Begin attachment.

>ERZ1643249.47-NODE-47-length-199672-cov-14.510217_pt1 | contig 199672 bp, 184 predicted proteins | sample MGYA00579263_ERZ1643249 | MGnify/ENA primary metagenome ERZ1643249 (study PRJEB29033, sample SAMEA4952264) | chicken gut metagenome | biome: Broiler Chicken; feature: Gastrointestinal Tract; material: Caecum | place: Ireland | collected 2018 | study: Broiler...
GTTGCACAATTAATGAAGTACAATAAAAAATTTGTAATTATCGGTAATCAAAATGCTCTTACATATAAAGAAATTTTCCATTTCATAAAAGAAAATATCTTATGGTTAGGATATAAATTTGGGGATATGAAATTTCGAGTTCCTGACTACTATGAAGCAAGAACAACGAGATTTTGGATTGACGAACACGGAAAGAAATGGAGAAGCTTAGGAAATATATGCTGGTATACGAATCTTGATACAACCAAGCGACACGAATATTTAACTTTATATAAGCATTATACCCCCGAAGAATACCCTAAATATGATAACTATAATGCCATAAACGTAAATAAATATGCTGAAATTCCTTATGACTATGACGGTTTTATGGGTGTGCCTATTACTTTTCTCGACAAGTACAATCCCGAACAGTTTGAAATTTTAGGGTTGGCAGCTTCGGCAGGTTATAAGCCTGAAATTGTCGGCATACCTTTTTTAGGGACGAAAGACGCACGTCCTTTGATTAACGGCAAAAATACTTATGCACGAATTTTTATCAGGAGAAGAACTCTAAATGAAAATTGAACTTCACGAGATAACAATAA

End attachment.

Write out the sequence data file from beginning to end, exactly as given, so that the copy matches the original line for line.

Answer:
>ERZ1643249.47-NODE-47-length-199672-cov-14.510217_pt1 | contig 199672 bp, 184 predicted proteins | sample MGYA00579263_ERZ1643249 | MGnify/ENA primary metagenome ERZ1643249 (study PRJEB29033, sample SAMEA4952264) | chicken gut metagenome | biome: Broiler Chicken; feature: Gastrointestinal Tract; material: Caecum | place: Ireland | collected 2018 | study: Broiler...
GTTGCACAATTAATGAAGTACAATAAAAAATTTGTAATTATCGGTAATCAAAATGCTCTTACATATAAAGAAATTTTCCATTTCATAAAAGAAAATATCTTATGGTTAGGATATAAATTTGGGGATATGAAATTTCGAGTTCCTGACTACTATGAAGCAAGAACAACGAGATTTTGGATTGACGAACACGGAAAGAAATGGAGAAGCTTAGGAAATATATGCTGGTATACGAATCTTGATACAACCAAGCGACACGAATATTTAACTTTATATAAGCATTATACCCCCGAAGAATACCCTAAATATGATAACTATAATGCCATAAACGTAAATAAATATGCTGAAATTCCTTATGACTATGACGGTTTTATGGGTGTGCCTATTACTTTTCTCGACAAGTACAATCCCGAACAGTTTGAAATTTTAGGGTTGGCAGCTTCGGCAGGTTATAAGCCTGAAATTGTCGGCATACCTTTTTTAGGGACGAAAGACGCACGTCCTTTGATTAACGGCAAAAATACTTATGCACGAATTTTTATCAGGAGAAGAACTCTAAATGAAAATTGAACTTCACGAGATAACAATAA